Man is convicted of plotting to kill a judge with a wood chipper in a case resembling ‘Fargo’

U.S. District Judge Andrew J. Guilford in his chambers in Santa Ana in January. He was the target of a plot to kidnap and torture him.
U.S. District Judge Andrew J. Guilford in his chambers in Santa Ana in January. He was the target of a plot to kidnap and torture him.
(Allen J. Schaben / Los Angeles Times)

John Walthall could not accept his punishment when 12 jurors found him guilty of bilking $5.5 million from an elderly couple.

Breaking the decorum of federal court, he openly asserted his innocence and protested his conviction after the jury announced its decision. He did nothing wrong, he said, and contended that the panel of his peers had erred.

U.S. District Judge Andrew J. Guilford was not swayed. To Walthall’s defiant pleas, the judge offered a blunt reply: “The jury has spoken.”

More than a year later, prosecutors say, Walthall hatched a campaign of retribution from behind bars, taking aim at the federal prosecutors and FBI agents whose work put him in a Lompoc prison for a 14-year term.


For Guilford, he sought two men to help abduct the jurist, then shred him in a wood chipper, according to court papers.

On Tuesday, a federal jury in Santa Ana convicted Walthall, 60, of soliciting fellow inmates to abduct and kill a federal judge, two prosecutors and two FBI agents, according to Assistant U.S. Atty. Fred Sheppard, the lead prosecutor on the case.

The conviction caps a winding case seemingly ripped from a screenplay, with a con man from La Habra plotting revenge from a prison cell, complete with a wood-chipper slaying that could have been cribbed from “Fargo.”

The case traced to 2007 when Walthall coaxed an Orange County couple to dump millions of dollars into a partnership that would pull gold out of abandoned mines, according to court testimony.

The couple, both in their 80s, took Walthall at his word when he said he had two decades of experience in quarrying gold mines, prosecutors said.

But with the windfall, Walthall paid his son’s film school tuition, bought a hyperbaric oxygen chamber, dumped cash into a string of dubiously named bank accounts and sent alimony to his former wife, prosecutors said.

He was charged in 2009 and managed to draw out his prosecution with delays and a claim of illness, according to court papers. In 2011, he didn’t show up to court and fled to Mesquite, Nev., where he had lived under the alias of Art Langford. In his possession: a handgun, a spate of cellphones and the book “How to Be Invisible.”

Jurors the next year convicted Walthall of four counts of wire fraud and one count of failure to appear in court. Guilford, who was appointed to the bench by President George W. Bush in 2006, imposed a 168-month prison term.

“This sentence finally delivers justice to the victims and, hopefully, serves as a cautionary tale to prospective investors,” said Steven Martinez, then the assistant director at the FBI’s field office in Los Angeles.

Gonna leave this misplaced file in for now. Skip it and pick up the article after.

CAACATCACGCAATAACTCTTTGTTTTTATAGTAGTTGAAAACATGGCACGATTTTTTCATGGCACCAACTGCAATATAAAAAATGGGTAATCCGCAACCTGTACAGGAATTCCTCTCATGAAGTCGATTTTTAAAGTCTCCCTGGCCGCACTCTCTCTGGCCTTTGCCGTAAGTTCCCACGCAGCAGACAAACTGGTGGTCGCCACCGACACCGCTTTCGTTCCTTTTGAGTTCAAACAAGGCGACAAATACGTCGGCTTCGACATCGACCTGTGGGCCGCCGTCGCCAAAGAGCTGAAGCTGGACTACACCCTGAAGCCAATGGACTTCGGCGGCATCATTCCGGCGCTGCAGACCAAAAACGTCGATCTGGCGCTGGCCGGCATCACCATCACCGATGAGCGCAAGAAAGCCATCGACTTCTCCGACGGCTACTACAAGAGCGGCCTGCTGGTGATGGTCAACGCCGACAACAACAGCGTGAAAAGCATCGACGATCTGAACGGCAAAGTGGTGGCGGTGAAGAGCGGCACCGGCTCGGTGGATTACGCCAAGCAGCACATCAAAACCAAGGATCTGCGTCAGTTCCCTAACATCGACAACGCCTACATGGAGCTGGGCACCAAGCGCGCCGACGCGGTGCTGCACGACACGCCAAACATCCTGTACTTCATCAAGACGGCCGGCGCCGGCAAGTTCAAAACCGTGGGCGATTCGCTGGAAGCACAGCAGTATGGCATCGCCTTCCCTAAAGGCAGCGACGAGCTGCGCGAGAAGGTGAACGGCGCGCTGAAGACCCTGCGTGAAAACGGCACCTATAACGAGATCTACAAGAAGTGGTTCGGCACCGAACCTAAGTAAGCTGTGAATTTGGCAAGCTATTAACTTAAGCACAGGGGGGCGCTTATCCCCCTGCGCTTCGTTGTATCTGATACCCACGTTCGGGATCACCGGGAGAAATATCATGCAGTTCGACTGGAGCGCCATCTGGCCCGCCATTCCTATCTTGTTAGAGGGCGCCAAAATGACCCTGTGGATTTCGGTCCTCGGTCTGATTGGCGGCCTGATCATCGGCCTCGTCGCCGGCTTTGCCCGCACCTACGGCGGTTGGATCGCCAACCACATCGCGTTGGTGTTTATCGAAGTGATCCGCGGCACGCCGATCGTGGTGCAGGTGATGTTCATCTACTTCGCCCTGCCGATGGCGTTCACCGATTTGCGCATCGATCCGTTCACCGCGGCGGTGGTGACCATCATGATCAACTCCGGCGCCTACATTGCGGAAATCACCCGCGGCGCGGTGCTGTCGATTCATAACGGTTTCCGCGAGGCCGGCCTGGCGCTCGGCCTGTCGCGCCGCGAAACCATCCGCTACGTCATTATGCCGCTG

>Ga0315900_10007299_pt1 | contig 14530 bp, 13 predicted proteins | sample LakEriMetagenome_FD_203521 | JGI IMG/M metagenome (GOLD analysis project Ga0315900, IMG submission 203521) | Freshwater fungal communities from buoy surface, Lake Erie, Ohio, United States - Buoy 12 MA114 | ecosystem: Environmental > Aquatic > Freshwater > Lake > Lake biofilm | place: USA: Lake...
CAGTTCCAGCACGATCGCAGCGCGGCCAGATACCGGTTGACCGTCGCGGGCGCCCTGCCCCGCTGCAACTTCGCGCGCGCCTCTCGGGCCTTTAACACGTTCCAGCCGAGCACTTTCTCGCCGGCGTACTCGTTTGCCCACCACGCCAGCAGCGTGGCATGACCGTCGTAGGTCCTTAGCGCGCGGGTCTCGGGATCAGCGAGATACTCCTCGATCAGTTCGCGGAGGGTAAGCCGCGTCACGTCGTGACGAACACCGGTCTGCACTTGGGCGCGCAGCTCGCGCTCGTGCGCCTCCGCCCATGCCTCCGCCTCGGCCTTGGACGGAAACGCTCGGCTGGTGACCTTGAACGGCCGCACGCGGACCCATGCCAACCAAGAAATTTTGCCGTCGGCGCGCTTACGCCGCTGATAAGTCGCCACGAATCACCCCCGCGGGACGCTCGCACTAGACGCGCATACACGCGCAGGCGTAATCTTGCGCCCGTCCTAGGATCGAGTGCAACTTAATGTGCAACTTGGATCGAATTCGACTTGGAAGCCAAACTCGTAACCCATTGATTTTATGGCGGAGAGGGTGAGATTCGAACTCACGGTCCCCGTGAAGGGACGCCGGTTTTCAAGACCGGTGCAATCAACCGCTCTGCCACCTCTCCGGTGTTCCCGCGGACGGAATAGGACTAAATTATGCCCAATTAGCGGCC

Once behind bars, the government contended, Walthall prepared a detailed plan of vengeance and eventually approached two inmates, Antonio Rodriguez and Crisanto Diego Trejo-Ortiz, to realize his retribution.

Walthall issued step-by-step instructions, prosecutors said. Hired hands would assault and murder the team of prosecutors and FBI agents who won a conviction against Walthall, according to court papers. Guilford, a former president of the state bar, would be kidnapped and forced to exonerate Walthall. Next, the judge would be tortured with the wood chipper and ground to a pulp by the blades.

In exchange, Walthall would pay up to $1 million per victim, according to court papers.

But the two inmates’ families notified the FBI, and Walthall laid out his plans to a co-conspirator who was actually an undercover agent, according to court papers.

The defense, led by attorney Timothy Scott, countered that the case relied on two paid informants who entrapped and manipulated Walthall. Scott contended that the informants were motivated by a reduction in their own prison sentences and that Walthall suffers from mental illness.

“These two got a paranoid, delusional man to say paranoid, delusional things so that they could be seen as heroes,” Scott said during his opening arguments, according to the Orange County Register. “They have made a career out of entrapping others in criminal activity and selling it to the government for their own rewards.”

But psychologists from the Bureau of Prisons examined Walthall and did not find signs that he suffered from delusional disorder or paranoid schizophrenia, prosecutors said.

The case was dogged by questions of conflict of interest. Prosecutors noted that the federal public defender’s office did not recuse itself since the spouse of one of Walthall’s targets worked in the agency’s Santa Ana office. Walthall’s attorneys, meanwhile, unsuccessfully sought to disqualify the entire bench of federal judges in the Central District of California, arguing that a case about the grisly murder plot of a colleague could pose the appearance of prejudice.

Federal prosecutors from the neighboring district based in San Diego handled the case, which was ultimately tried in Santa Ana before U.S. District Judge Cormac J. Carney.

The judge is scheduled to sentence Walthall on Oct. 11. He faces a maximum penalty of 20 years in federal prison.

For more news in California, follow @MattHjourno.


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6:10 p.m.: This article was updated with additional details.

This article was originally published at 5:35 a.m.